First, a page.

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Re: Interledger and Privacy

From: Arie Yehuda Levy Cohen <arielevycohen@gmail.com>
Date: Tue, 20 Oct 2015 11:29:34 -0400
Message-ID: <CAJ+R0wSad1W4NsN4K7SfmfLEON+_fCPR9MEy5kHsTJYC4Aie5g@mail.gmail.com>
To: Dave Longley <dlongley@digitalbazaar.com>
Cc: public-interledger@w3.org
Good point Dave; I wonder what everyone thinks about that?

Also, and riding on your initiative to start a discussion via this channel
(which is the idea), here are some thoughts/questions to add to the

   1. how do we vet "trust" of the connectors?
   2. in a world of risk mitigation and systemic risk exposure, would it be
   safe to say that having different types of connectors is wise?
      - ie; banks in all jurisdictions
      - wire houses v regional
         - commercial v IB's
      - cpa's, accountants
      - lawyers/barristers
   3. would there be a need to rate these connectors or give them a "score"
   akin to rating agencies?
   - on speed / response time?
      - proactivity and accountability?
      - crypto escrow insurance?
   4. given the connector ultimately holds the money for however long in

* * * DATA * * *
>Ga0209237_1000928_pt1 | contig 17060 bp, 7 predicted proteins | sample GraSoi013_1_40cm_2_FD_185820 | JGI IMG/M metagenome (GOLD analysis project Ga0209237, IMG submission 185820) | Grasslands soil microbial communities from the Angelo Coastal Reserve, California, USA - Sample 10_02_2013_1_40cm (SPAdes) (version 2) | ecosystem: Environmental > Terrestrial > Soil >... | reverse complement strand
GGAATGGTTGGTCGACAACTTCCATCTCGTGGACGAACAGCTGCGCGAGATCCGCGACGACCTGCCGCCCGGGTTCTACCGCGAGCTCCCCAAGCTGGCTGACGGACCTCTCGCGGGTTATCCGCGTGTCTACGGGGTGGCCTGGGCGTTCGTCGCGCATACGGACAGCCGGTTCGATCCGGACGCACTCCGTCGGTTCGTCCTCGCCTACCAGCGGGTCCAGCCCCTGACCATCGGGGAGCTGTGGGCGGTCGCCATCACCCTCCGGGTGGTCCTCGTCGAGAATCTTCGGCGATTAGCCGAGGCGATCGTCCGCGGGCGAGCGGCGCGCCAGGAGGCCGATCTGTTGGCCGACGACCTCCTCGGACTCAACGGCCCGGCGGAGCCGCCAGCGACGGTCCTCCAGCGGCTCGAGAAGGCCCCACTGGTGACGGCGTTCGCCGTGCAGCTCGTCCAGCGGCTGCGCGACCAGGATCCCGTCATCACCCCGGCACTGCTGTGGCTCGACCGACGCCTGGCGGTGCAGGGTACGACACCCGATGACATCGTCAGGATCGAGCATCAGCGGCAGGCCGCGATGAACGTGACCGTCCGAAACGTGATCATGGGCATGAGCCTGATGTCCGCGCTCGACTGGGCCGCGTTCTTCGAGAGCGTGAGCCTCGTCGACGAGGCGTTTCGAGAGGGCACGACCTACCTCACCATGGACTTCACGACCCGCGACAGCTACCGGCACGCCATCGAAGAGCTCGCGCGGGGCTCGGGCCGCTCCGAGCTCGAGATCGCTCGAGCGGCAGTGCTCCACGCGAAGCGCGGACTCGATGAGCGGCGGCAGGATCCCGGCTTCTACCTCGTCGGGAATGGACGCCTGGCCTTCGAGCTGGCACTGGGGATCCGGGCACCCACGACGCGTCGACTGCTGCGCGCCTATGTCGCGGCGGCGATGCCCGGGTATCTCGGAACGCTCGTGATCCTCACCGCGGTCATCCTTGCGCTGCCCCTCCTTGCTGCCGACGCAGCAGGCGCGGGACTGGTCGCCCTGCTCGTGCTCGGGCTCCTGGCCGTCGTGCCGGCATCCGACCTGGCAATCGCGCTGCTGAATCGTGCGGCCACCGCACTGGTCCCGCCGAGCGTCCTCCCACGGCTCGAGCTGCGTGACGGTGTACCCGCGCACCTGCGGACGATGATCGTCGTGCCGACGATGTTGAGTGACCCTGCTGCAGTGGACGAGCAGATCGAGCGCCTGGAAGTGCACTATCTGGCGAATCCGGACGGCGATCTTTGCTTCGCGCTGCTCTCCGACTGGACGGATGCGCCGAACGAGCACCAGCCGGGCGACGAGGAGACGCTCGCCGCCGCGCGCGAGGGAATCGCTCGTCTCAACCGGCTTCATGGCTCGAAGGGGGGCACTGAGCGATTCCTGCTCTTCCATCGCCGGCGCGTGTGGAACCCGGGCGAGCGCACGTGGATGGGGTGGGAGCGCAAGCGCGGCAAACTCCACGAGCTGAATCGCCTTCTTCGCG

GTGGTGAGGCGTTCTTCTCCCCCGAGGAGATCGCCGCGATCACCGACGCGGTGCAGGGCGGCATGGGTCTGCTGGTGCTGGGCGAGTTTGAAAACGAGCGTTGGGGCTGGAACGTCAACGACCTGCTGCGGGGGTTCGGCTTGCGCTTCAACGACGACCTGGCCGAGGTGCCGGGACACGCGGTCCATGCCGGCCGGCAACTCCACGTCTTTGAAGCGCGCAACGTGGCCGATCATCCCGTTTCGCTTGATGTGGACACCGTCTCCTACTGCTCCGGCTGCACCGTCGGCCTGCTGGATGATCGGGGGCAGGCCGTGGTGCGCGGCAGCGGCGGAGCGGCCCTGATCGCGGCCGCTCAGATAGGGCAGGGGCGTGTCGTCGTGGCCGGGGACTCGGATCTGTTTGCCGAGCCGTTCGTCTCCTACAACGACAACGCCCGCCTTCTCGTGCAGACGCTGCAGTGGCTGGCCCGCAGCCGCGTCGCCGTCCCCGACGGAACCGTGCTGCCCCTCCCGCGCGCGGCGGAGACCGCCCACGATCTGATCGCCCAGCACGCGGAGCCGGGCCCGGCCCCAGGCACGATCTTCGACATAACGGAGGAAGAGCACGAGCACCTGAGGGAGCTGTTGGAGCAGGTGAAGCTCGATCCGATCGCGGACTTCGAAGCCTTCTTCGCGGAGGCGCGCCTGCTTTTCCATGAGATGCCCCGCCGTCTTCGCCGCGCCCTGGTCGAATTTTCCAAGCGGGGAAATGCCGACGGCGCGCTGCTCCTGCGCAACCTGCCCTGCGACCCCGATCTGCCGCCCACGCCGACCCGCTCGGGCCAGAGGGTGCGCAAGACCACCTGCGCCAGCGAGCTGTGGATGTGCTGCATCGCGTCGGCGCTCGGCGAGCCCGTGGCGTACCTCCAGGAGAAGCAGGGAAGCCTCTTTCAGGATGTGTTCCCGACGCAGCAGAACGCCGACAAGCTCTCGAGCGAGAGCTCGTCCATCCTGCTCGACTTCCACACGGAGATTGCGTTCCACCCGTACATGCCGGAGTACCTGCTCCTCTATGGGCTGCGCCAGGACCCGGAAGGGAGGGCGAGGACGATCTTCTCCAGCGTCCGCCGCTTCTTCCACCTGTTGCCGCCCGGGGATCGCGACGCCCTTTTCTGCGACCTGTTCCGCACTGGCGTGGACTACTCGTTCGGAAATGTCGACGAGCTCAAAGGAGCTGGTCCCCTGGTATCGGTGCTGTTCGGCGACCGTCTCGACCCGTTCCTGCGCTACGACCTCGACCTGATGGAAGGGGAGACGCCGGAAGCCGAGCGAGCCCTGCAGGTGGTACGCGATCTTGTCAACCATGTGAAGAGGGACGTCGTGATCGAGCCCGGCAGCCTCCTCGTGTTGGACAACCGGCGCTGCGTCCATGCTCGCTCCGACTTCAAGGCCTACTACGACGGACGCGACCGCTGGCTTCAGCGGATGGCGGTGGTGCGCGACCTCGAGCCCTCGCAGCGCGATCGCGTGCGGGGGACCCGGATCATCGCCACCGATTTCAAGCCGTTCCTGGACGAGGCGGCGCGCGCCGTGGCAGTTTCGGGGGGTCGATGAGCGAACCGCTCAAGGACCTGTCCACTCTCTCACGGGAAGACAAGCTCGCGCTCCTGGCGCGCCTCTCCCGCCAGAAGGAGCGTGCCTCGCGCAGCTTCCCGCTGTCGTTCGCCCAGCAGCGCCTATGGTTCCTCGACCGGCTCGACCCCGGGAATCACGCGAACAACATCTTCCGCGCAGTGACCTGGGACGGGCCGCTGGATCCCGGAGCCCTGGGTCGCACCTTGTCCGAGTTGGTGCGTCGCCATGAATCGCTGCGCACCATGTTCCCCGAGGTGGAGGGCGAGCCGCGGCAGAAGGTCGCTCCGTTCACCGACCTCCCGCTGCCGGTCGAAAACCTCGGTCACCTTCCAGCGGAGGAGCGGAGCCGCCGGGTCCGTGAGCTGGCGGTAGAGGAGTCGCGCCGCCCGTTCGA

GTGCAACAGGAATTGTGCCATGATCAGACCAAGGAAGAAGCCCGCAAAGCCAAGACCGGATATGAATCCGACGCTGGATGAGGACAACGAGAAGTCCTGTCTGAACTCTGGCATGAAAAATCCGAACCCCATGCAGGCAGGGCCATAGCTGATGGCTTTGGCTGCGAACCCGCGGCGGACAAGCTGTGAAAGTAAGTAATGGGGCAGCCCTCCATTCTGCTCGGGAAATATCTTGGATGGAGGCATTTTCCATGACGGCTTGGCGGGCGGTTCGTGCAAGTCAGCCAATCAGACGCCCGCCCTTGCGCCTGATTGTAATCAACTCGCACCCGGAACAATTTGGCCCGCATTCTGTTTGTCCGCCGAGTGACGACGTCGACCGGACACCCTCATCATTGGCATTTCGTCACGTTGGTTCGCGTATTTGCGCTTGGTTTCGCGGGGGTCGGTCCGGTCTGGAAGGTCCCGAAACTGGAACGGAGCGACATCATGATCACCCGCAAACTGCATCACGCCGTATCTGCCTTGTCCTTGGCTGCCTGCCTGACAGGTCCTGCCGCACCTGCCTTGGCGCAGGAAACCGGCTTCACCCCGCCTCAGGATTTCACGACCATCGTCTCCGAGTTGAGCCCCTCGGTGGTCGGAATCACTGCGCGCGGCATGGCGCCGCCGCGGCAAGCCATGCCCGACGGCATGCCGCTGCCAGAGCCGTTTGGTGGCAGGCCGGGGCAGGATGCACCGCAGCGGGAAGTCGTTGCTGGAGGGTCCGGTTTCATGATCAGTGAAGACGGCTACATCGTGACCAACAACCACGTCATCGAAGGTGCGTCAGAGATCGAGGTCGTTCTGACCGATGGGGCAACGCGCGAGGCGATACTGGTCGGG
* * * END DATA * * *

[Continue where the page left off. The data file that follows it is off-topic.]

- is there counterparty risk relative to where the escrow money sits
      (call it escrow risk??)?
      - could central banks play a role here?
      - IMF / BIS?
   5. in the case of Identity being critical, would there not be a strong
   case for Security?
   - dynamic keys?
      - 3FFA?


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On Tue, Oct 20, 2015 at 11:17 AM, Dave Longley <dlongley@digitalbazaar.com>

> All,
> I asked a question during the interledger presentation inquiring about
> what information is leaked about senders/recipients to connectors. The
> question was answered from the perspective of an "altruistic" connector,
> essentially that connectors don't need to know all that much so they'll
> only use whatever is necessary to help complete a payment.
> However, I was thinking more of rational or byzantine connectors. Is
> there anything in the protocol to discourage entities from creating
> connectors that provide cheap paths to complete payments -- so that they
> can, for instance, track (and potentially sell) sender or recipient
> behavior? Is there anything in the protocol to help protect privacy?
> While it appears that the protocol does a lot to guard against
> adversaries that seek to attack the payments themselves, but what about
> other attacks or "abuse" of meta-data? By introducing third parties
> (connectors) into the payments process, there may be other undesirable
> behaviors that aren't directly related to payments that need to be
> mitigated.
> --
> Dave Longley
> Digital Bazaar, Inc.
> http://digitalbazaar.com
Received on Tuesday, 20 October 2015 15:30:04 UTC

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